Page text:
By Hannah Anderson
Special to KyForward
Severe bleeding can result in death within minutes, before paramedics have a chance to respond. Uncontrolled bleeding is the leading cause of preventable death from trauma.
In some cases, the differential between life and death for a victim of an incident is the bravery of a bystander.
Research suggests bystanders with little or no scientific training can save lives during an emergency situation. Just like responding to respiratory distress with CPR or intervening with an automatic defibrillator (AED) during cardiac arrest, compressing a wound after a traumatic injury improves the chances of survival for trauma victims.
You can turn bystander helplessness into heroism by remembering the following actions:
— Before attending to an injured person, make sure the scene is safe and call 911. You cannot help anyone if you become injured.
— Find the source of the bleeding and apply firm and steady pressure with both hands. If you have a first aid kit, use safety gloves and cover the wound with a clean bandage. In the absence of a clean cloth, a bystander should pack the wound using a shirt or cloth.
— Bystanders with a first aid kit should apply a tourniquet two to three inches above the bleeding site, but not at the joint. Pull the tourniquet tight until bleeding stops and, if possible, note the time the tourniquet was applied for first responders.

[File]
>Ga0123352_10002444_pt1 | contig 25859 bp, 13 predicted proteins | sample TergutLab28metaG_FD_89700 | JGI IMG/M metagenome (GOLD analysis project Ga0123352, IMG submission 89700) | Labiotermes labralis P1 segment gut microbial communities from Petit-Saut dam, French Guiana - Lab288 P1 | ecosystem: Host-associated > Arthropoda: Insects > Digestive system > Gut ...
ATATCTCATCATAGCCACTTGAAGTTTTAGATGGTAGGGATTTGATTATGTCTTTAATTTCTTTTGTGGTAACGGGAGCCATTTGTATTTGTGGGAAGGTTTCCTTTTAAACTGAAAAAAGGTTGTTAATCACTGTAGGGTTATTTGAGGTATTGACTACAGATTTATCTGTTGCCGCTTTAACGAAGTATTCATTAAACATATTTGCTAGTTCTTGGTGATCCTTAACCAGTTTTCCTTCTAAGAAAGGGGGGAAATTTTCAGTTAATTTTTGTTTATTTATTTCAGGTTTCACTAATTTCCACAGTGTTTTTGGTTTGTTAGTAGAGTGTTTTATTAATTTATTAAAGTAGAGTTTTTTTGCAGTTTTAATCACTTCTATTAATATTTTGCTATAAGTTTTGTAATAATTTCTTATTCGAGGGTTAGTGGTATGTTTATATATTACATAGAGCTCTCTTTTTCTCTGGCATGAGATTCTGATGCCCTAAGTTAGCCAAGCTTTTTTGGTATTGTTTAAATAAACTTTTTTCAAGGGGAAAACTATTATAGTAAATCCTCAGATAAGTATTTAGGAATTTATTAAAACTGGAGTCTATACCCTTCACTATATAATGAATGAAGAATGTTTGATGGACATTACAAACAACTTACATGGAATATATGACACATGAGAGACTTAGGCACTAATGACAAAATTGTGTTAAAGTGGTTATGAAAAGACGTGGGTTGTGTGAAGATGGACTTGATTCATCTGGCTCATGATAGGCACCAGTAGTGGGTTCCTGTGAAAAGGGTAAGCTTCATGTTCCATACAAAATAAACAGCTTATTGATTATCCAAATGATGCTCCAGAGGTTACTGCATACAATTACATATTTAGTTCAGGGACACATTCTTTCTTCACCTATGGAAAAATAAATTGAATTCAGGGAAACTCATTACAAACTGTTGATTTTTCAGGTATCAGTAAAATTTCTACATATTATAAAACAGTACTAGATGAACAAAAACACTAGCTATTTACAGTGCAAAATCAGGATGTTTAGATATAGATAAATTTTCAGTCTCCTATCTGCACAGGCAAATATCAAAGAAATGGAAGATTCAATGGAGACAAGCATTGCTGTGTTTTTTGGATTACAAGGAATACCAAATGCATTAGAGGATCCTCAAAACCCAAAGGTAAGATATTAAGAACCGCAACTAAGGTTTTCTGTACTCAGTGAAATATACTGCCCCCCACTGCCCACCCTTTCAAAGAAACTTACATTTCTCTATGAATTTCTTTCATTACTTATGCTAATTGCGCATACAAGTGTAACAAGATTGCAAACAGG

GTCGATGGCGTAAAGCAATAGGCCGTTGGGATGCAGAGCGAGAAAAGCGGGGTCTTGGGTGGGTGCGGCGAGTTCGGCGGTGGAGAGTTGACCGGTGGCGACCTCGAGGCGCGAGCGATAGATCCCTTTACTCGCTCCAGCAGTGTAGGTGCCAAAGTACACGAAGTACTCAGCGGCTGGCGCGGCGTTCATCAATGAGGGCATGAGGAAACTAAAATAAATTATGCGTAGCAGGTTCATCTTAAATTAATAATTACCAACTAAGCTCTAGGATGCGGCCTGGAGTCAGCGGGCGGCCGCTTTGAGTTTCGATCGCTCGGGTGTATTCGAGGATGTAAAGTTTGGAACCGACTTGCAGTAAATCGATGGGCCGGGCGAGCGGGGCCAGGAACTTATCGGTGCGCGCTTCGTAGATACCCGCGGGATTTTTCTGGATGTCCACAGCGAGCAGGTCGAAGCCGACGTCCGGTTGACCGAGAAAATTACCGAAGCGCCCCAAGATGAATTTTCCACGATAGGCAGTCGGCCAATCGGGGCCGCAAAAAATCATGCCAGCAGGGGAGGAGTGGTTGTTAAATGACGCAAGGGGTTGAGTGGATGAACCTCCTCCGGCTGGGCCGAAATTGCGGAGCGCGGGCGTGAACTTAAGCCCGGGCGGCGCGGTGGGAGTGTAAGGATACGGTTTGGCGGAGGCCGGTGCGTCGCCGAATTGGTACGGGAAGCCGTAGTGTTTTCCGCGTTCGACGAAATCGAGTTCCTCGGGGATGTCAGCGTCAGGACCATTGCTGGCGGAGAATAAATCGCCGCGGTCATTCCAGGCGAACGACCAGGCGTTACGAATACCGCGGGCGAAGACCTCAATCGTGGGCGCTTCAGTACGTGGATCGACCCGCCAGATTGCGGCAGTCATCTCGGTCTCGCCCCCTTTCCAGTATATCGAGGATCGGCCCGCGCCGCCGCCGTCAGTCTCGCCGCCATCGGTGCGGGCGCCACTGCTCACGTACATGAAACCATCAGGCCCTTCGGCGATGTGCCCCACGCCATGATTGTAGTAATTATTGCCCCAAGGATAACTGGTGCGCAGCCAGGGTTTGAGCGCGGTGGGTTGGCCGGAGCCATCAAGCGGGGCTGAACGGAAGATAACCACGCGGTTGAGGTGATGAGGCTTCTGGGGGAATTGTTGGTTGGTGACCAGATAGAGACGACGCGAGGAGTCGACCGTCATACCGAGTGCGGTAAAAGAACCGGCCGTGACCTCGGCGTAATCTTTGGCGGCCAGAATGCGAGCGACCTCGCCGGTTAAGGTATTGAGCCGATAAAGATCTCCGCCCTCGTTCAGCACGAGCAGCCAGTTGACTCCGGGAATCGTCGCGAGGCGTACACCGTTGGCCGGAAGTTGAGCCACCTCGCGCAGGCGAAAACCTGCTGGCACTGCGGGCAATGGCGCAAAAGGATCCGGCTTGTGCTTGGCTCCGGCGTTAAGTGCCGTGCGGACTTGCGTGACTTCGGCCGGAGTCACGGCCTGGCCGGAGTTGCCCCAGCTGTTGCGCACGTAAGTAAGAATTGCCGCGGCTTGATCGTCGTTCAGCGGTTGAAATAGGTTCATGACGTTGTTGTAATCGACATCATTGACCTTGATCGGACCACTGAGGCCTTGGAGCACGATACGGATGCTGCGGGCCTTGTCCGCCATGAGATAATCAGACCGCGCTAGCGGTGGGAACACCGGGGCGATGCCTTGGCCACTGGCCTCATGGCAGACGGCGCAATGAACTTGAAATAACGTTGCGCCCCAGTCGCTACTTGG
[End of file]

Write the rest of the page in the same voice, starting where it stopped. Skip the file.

— Continue to apply pressure until first responders arrive.
Members of the UK Healthcare Trauma program are offering a course called Stop the Bleed, an initiative developed by the American College of Surgeons and The Hartford Consensus to train the public. The classes are open to anyone in the community interested in developing life-saving skills and the first classes will be held at Tates Creek High School on March 28-29.
Contact firstname.lastname@example.org for more information about hosting a class free-of-charge.
You can learn more tips to Stop the Bleed at http://www.bleedingcontrol.org/.
Hannah Anderson is a PA for UK HealthCare Trauma and Acute Surgery and Amanda Rist is the injury prevention/outreach coordinator for UK HealthCare Trauma and Acute Care Surgery.